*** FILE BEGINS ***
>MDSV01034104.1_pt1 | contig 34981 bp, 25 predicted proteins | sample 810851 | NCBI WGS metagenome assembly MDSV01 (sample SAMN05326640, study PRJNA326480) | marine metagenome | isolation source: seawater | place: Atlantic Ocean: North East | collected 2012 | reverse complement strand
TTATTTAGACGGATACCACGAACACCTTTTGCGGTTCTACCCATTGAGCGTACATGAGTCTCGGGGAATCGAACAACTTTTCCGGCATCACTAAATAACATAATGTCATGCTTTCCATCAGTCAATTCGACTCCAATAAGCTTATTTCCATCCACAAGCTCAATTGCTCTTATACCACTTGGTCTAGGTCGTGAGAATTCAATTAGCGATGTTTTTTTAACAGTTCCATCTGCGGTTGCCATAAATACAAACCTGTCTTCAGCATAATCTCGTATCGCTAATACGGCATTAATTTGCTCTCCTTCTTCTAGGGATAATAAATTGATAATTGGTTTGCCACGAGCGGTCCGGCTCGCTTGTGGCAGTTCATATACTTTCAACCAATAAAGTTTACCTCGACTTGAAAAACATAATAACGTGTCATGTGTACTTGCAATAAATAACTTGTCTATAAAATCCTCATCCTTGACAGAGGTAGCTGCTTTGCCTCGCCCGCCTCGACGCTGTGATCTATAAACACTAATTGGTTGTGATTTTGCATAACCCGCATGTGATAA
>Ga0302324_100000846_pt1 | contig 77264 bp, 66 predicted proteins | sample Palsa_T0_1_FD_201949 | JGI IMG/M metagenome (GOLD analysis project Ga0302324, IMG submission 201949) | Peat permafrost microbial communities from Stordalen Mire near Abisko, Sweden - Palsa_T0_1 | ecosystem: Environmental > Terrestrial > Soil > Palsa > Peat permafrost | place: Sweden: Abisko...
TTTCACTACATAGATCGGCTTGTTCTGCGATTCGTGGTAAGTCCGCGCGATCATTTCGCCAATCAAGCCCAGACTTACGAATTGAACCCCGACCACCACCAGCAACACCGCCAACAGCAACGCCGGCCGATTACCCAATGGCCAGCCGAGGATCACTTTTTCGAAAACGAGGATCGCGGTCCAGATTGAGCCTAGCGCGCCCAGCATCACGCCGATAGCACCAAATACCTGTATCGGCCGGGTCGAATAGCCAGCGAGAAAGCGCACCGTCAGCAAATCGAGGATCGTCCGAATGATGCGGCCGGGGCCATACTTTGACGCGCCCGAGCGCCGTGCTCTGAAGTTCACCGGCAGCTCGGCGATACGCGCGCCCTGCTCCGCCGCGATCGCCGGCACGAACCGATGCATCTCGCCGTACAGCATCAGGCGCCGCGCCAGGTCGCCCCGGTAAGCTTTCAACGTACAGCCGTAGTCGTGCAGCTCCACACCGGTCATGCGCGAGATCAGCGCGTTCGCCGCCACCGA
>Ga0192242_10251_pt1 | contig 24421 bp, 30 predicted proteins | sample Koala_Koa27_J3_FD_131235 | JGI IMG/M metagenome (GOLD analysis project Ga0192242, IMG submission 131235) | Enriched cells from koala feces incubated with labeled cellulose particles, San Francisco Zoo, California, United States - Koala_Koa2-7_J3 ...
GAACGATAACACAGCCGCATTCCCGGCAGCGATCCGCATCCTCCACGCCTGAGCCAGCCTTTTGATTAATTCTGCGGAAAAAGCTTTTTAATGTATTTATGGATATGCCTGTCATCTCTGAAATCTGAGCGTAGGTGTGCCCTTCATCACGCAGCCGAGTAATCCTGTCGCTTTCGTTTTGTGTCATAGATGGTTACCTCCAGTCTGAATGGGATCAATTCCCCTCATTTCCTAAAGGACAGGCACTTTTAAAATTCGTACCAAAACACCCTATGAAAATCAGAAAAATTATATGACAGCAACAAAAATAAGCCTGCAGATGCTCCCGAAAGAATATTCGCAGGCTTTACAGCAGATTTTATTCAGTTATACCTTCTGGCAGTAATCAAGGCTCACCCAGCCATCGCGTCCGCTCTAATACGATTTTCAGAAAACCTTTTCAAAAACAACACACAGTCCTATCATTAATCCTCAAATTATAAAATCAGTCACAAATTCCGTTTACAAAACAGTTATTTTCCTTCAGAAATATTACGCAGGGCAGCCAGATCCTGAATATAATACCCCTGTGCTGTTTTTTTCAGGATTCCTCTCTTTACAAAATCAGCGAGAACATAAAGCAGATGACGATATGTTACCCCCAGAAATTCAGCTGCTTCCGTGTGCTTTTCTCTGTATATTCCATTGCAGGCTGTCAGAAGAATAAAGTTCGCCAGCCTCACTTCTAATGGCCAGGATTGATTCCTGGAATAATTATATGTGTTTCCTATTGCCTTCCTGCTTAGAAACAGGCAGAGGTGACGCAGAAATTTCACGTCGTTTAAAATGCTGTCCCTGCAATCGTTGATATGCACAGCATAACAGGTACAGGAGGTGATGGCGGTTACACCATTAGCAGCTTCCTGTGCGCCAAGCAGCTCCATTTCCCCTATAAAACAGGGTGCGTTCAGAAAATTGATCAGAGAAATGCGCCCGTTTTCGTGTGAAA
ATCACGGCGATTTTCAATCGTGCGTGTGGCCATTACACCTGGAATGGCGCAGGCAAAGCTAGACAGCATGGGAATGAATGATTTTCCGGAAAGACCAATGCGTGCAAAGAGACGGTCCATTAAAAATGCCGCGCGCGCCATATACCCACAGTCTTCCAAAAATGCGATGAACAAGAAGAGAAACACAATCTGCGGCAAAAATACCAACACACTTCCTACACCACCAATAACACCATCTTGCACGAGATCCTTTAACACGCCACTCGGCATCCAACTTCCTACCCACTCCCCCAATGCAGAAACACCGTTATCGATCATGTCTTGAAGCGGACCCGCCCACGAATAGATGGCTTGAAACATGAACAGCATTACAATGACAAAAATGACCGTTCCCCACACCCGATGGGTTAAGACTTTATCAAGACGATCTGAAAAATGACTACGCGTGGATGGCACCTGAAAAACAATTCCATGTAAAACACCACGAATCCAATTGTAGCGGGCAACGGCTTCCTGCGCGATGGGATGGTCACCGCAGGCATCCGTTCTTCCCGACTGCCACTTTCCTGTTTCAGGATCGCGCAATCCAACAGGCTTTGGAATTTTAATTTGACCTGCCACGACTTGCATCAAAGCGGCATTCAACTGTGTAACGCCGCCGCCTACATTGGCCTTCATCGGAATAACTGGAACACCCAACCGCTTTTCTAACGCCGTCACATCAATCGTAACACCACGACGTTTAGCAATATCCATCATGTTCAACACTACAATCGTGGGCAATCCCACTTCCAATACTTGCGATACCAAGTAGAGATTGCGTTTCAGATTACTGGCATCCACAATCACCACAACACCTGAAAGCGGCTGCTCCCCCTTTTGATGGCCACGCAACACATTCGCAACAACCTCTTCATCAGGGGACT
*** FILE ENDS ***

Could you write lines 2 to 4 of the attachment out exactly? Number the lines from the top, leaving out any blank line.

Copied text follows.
TTATTTAGACGGATACCACGAACACCTTTTGCGGTTCTACCCATTGAGCGTACATGAGTCTCGGGGAATCGAACAACTTTTCCGGCATCACTAAATAACATAATGTCATGCTTTCCATCAGTCAATTCGACTCCAATAAGCTTATTTCCATCCACAAGCTCAATTGCTCTTATACCACTTGGTCTAGGTCGTGAGAATTCAATTAGCGATGTTTTTTTAACAGTTCCATCTGCGGTTGCCATAAATACAAACCTGTCTTCAGCATAATCTCGTATCGCTAATACGGCATTAATTTGCTCTCCTTCTTCTAGGGATAATAAATTGATAATTGGTTTGCCACGAGCGGTCCGGCTCGCTTGTGGCAGTTCATATACTTTCAACCAATAAAGTTTACCTCGACTTGAAAAACATAATAACGTGTCATGTGTACTTGCAATAAATAACTTGTCTATAAAATCCTCATCCTTGACAGAGGTAGCTGCTTTGCCTCGCCCGCCTCGACGCTGTGATCTATAAACACTAATTGGTTGTGATTTTGCATAACCCGCATGTGATAA
>Ga0302324_100000846_pt1 | contig 77264 bp, 66 predicted proteins | sample Palsa_T0_1_FD_201949 | JGI IMG/M metagenome (GOLD analysis project Ga0302324, IMG submission 201949) | Peat permafrost microbial communities from Stordalen Mire near Abisko, Sweden - Palsa_T0_1 | ecosystem: Environmental > Terrestrial > Soil > Palsa > Peat permafrost | place: Sweden: Abisko...
TTTCACTACATAGATCGGCTTGTTCTGCGATTCGTGGTAAGTCCGCGCGATCATTTCGCCAATCAAGCCCAGACTTACGAATTGAACCCCGACCACCACCAGCAACACCGCCAACAGCAACGCCGGCCGATTACCCAATGGCCAGCCGAGGATCACTTTTTCGAAAACGAGGATCGCGGTCCAGATTGAGCCTAGCGCGCCCAGCATCACGCCGATAGCACCAAATACCTGTATCGGCCGGGTCGAATAGCCAGCGAGAAAGCGCACCGTCAGCAAATCGAGGATCGTCCGAATGATGCGGCCGGGGCCATACTTTGACGCGCCCGAGCGCCGTGCTCTGAAGTTCACCGGCAGCTCGGCGATACGCGCGCCCTGCTCCGCCGCGATCGCCGGCACGAACCGATGCATCTCGCCGTACAGCATCAGGCGCCGCGCCAGGTCGCCCCGGTAAGCTTTCAACGTACAGCCGTAGTCGTGCAGCTCCACACCGGTCATGCGCGAGATCAGCGCGTTCGCCGCCACCGA